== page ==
Convert PPT/PPTX to PNG in C#

It is not uncommon that we may need to convert a PowerPoint file to images or a PDF file in our work. In my previous post, I have introduced how to export PPT/PPTX files as PDFs. This article will introduce how we can convert a PPT/PPTX file into PNGs by using Spire.Presentation in C#.

Here come the code snippets:


using Spire.Presentation;
using System.Drawing;

namespace Conversion
{
    class Program
    {
        static void Main(string[] args)
        {
            //Initialize an instance of Presentation class
            Presentation presentation = new Presentation();

            //Load a PowerPoint document
            presentation.LoadFromFile("Template.pptx");

            //Traverse each slide in PowerPoint and save as png image
            for (int i = 0; i < presentation.Slides.Count; i++)
            {
                Image image = presentation.Slides[i].SaveAsImage();
                String fileName = String.Format("Result-{0}.png", i);
                image.Save(fileName);
            }
        }
    }
}

Output

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Convert HTML String to PDF using Free API in C#

Converting from HTML to PDF is not an easy task. There are some tools that can do this, but most of them costs thousands of dollars. This article provides a free solution with only few lines of C# code, using free Spire.PDF.

Free Spire.PDF is a community edition of the fully featured Spire.PDF for .NET. It allows you to create PDF documents directly from HTML pages in your ASP.NET and MVC Websites, Desktop Applications and Services.

You can use the free library in .NET 4.0 and later applications, in C# and VB.NET languages, on 32-bit and 64-bit Windows machines.

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Using the code

PdfDocument pdf = new PdfDocument();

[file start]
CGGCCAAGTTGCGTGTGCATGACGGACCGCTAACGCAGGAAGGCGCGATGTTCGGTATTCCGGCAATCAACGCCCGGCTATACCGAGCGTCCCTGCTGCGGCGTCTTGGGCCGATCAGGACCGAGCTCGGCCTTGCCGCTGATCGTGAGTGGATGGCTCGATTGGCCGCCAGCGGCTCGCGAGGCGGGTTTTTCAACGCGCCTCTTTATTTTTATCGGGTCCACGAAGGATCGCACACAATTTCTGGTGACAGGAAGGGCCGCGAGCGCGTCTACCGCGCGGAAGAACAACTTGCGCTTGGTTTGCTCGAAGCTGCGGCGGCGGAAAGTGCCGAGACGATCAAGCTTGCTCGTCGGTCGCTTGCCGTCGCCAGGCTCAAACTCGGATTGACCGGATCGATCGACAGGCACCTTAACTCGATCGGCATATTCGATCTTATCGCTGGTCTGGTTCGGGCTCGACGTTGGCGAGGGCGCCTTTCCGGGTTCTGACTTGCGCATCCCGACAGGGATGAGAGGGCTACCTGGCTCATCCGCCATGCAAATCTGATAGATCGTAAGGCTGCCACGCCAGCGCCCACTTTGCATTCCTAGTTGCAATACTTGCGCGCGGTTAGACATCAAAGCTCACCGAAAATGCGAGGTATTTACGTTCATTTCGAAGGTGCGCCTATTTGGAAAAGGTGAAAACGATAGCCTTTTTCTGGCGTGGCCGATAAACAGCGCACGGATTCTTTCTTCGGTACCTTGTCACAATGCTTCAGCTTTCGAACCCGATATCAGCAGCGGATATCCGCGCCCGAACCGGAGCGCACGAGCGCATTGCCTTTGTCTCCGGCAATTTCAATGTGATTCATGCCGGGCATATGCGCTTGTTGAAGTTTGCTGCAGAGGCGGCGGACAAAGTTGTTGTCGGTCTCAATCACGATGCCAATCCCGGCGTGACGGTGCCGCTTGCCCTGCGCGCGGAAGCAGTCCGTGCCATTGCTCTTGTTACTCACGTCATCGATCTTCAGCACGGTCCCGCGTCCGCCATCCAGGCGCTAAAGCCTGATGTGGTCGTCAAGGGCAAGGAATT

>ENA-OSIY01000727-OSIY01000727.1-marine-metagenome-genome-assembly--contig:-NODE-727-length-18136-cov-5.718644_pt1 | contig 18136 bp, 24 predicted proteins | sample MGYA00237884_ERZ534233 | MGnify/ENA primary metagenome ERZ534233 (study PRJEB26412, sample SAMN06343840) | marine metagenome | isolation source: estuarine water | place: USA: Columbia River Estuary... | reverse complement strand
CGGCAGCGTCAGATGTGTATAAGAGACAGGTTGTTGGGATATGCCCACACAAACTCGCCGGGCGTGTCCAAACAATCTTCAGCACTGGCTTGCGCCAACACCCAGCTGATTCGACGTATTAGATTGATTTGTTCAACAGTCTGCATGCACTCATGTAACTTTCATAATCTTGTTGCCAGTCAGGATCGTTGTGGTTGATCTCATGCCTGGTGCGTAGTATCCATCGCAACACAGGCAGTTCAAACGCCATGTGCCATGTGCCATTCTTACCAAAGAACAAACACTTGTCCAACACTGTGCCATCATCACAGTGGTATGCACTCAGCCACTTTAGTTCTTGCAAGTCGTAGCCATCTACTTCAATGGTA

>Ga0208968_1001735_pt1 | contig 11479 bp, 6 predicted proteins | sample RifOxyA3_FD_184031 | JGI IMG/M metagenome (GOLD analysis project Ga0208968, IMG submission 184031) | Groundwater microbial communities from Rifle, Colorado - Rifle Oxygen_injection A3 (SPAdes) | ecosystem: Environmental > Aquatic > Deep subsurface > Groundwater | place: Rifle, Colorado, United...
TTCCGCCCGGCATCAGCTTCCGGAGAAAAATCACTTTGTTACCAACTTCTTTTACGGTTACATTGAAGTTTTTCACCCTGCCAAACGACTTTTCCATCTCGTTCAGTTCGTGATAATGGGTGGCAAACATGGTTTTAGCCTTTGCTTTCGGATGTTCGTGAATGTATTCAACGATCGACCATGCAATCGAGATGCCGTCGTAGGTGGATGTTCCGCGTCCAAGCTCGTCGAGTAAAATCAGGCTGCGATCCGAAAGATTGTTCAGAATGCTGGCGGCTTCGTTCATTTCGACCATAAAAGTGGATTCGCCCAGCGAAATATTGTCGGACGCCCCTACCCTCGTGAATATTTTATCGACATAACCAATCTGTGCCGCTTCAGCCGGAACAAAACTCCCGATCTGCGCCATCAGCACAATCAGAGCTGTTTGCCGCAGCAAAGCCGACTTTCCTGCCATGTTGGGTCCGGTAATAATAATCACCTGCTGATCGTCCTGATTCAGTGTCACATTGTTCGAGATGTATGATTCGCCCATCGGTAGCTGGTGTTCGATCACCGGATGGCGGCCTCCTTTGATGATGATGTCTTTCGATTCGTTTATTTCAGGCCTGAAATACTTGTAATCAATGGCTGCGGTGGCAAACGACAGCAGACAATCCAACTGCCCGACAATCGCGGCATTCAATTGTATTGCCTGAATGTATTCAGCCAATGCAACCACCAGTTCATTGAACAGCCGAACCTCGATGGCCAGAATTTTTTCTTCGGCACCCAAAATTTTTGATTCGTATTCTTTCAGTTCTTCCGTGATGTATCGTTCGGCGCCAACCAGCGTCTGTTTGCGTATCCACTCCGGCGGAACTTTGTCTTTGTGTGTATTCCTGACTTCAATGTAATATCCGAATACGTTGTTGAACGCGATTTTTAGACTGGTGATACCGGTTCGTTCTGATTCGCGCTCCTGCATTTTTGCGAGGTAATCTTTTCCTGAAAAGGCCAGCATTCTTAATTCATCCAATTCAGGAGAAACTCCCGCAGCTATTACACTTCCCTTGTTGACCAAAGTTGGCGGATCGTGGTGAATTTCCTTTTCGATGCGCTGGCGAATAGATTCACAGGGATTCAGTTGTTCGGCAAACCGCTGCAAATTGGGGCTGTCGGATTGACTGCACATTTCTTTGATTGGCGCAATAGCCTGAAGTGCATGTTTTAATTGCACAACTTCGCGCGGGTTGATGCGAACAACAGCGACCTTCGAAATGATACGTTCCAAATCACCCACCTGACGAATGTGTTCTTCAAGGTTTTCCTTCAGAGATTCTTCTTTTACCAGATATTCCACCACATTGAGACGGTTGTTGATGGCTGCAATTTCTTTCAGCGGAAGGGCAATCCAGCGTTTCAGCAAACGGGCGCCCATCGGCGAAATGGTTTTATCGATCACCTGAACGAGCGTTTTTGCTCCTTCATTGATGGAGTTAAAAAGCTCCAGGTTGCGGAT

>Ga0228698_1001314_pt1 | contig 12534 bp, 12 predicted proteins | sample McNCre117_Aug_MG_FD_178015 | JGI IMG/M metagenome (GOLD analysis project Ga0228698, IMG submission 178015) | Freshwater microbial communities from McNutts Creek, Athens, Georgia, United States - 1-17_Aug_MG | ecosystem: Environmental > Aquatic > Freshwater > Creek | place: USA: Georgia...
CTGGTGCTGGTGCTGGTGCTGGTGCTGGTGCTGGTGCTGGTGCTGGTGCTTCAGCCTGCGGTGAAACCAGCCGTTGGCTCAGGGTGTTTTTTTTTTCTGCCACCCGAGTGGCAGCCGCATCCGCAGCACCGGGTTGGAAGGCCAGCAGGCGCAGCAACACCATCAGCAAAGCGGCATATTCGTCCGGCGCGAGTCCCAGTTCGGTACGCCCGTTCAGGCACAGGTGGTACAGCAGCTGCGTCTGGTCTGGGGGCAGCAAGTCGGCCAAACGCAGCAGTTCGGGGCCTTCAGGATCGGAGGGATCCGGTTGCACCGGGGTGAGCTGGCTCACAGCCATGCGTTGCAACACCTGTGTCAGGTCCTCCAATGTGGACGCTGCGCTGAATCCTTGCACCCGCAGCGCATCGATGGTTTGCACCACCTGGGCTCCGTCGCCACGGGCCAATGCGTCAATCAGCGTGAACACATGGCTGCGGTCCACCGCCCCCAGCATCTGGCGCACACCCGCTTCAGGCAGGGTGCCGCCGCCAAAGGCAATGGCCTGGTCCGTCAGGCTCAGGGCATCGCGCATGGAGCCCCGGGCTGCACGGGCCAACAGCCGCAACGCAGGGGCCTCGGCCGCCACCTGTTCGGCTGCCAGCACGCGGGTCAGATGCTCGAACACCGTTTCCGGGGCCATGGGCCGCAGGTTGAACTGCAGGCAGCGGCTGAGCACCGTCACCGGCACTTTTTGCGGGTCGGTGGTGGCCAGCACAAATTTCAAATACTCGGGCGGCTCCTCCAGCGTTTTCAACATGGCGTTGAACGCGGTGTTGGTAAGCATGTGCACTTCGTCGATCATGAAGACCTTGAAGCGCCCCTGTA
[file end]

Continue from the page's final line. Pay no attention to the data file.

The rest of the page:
PdfPageSettings setting = new PdfPageSettings();
setting.Size = PdfPageSize.A4;

PdfHtmlLayoutFormat htmlLayoutFormat = new PdfHtmlLayoutFormat();
htmlLayoutFormat.IsWaiting = false;                    
string htmlCode = File.ReadAllText("HTML example.html");
Thread thread = new Thread(() =>
{ pdf.LoadFromHTML(htmlCode, false, setting, htmlLayoutFormat); });
thread.SetApartmentState(ApartmentState.STA);
thread.Start();
thread.Join();

pdf.SaveToFile("Html2Pdf.pdf");

Output

2017-02-07_144945

How to Print PDF to XPS in C#/VB.NET

Windows 7 comes with a Microsoft XPS Document Writer (MXDW) printer which can be used to print any document to an XPS file. It is also included in later releases, such as Windows 10. This article will introduce how to programmatically connect MXDW and print a PDF file into a XPS file.

To use following code snippets to print PDF file, you need to install Spire.PDF via NuGet and add the dll files into .NET assemblies.

Code Snippets

using Spire.Pdf;
namespace PrintPdfToXps
{
    class Program
    {
        static void Main(string[] args)
        {
            //load a Pdf document
            PdfDocument doc = new PdfDocument();
            doc.LoadFromFile(@"example.pdf");